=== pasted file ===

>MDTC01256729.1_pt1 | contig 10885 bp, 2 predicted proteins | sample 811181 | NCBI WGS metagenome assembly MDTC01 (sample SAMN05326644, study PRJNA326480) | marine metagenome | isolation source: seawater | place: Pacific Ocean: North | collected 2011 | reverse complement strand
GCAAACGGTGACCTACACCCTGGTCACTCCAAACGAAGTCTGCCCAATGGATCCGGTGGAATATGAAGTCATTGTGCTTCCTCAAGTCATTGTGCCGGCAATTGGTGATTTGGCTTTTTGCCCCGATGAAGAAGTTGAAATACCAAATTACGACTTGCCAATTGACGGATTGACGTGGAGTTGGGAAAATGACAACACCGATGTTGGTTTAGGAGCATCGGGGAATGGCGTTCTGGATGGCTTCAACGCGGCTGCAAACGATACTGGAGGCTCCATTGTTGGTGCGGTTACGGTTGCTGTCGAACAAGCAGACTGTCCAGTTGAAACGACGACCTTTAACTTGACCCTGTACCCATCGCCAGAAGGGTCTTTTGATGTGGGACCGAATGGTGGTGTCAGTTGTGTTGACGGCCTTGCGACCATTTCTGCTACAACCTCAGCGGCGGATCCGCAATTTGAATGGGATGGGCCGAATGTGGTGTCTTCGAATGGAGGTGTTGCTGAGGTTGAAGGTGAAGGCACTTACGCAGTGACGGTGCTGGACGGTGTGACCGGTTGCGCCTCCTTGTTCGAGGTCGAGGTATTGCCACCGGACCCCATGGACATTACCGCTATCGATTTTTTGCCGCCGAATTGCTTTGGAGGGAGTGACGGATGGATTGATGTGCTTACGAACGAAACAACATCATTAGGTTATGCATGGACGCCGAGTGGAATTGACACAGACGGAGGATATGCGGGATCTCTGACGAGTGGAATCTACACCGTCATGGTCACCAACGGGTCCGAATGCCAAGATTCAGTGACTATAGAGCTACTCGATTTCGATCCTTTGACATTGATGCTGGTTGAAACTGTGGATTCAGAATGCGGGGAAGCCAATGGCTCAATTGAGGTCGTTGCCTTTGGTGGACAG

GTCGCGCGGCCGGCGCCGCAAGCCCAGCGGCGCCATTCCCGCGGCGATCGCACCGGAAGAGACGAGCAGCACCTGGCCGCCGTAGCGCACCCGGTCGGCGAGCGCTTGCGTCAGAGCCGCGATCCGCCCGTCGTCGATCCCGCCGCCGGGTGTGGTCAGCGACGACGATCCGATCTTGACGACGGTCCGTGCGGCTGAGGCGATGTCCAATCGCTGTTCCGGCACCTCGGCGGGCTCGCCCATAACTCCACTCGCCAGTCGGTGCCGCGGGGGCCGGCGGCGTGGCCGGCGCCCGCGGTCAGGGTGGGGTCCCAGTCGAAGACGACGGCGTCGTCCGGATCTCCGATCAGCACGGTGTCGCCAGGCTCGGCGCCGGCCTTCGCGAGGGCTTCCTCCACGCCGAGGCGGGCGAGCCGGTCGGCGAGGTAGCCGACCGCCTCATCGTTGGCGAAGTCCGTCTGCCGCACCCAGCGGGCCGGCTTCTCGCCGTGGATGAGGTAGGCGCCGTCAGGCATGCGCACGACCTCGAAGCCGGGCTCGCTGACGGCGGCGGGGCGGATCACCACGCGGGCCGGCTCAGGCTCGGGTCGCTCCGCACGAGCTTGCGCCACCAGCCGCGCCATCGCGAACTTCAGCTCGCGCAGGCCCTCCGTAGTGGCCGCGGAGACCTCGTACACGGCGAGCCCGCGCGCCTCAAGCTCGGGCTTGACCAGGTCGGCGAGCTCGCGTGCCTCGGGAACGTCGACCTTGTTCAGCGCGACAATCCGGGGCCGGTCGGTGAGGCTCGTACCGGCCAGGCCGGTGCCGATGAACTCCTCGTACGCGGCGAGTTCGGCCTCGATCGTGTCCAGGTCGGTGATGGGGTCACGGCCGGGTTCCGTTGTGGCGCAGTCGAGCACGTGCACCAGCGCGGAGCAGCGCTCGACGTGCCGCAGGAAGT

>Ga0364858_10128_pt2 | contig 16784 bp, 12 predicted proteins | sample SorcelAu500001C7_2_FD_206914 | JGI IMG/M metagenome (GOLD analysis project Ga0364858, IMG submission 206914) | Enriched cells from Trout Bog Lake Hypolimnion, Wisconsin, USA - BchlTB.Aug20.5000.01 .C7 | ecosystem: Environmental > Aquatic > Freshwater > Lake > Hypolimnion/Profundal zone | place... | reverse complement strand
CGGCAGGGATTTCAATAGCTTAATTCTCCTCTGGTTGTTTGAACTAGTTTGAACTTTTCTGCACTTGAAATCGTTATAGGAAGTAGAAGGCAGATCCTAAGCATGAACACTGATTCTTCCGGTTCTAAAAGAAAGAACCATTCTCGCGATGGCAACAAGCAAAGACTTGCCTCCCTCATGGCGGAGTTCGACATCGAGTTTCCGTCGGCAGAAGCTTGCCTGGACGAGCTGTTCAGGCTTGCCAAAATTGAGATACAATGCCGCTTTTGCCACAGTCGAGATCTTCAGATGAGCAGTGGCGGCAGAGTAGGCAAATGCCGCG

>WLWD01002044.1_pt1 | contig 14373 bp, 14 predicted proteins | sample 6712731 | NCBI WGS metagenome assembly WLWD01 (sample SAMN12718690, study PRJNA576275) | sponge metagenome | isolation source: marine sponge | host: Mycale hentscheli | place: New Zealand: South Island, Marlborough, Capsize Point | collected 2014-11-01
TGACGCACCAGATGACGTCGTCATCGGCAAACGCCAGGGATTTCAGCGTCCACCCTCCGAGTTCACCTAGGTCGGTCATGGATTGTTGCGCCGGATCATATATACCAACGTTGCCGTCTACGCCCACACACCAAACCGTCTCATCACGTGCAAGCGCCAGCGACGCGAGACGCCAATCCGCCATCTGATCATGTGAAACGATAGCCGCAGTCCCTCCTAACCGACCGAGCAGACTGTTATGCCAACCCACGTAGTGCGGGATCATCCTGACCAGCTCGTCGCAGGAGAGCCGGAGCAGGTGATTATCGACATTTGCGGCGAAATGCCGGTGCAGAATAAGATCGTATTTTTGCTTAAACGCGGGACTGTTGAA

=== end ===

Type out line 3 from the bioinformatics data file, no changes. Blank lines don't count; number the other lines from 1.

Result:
GTCGCGCGGCCGGCGCCGCAAGCCCAGCGGCGCCATTCCCGCGGCGATCGCACCGGAAGAGACGAGCAGCACCTGGCCGCCGTAGCGCACCCGGTCGGCGAGCGCTTGCGTCAGAGCCGCGATCCGCCCGTCGTCGATCCCGCCGCCGGGTGTGGTCAGCGACGACGATCCGATCTTGACGACGGTCCGTGCGGCTGAGGCGATGTCCAATCGCTGTTCCGGCACCTCGGCGGGCTCGCCCATAACTCCACTCGCCAGTCGGTGCCGCGGGGGCCGGCGGCGTGGCCGGCGCCCGCGGTCAGGGTGGGGTCCCAGTCGAAGACGACGGCGTCGTCCGGATCTCCGATCAGCACGGTGTCGCCAGGCTCGGCGCCGGCCTTCGCGAGGGCTTCCTCCACGCCGAGGCGGGCGAGCCGGTCGGCGAGGTAGCCGACCGCCTCATCGTTGGCGAAGTCCGTCTGCCGCACCCAGCGGGCCGGCTTCTCGCCGTGGATGAGGTAGGCGCCGTCAGGCATGCGCACGACCTCGAAGCCGGGCTCGCTGACGGCGGCGGGGCGGATCACCACGCGGGCCGGCTCAGGCTCGGGTCGCTCCGCACGAGCTTGCGCCACCAGCCGCGCCATCGCGAACTTCAGCTCGCGCAGGCCCTCCGTAGTGGCCGCGGAGACCTCGTACACGGCGAGCCCGCGCGCCTCAAGCTCGGGCTTGACCAGGTCGGCGAGCTCGCGTGCCTCGGGAACGTCGACCTTGTTCAGCGCGACAATCCGGGGCCGGTCGGTGAGGCTCGTACCGGCCAGGCCGGTGCCGATGAACTCCTCGTACGCGGCGAGTTCGGCCTCGATCGTGTCCAGGTCGGTGATGGGGTCACGGCCGGGTTCCGTTGTGGCGCAGTCGAGCACGTGCACCAGCGCGGAGCAGCGCTCGACGTGCCGCAGGAAGT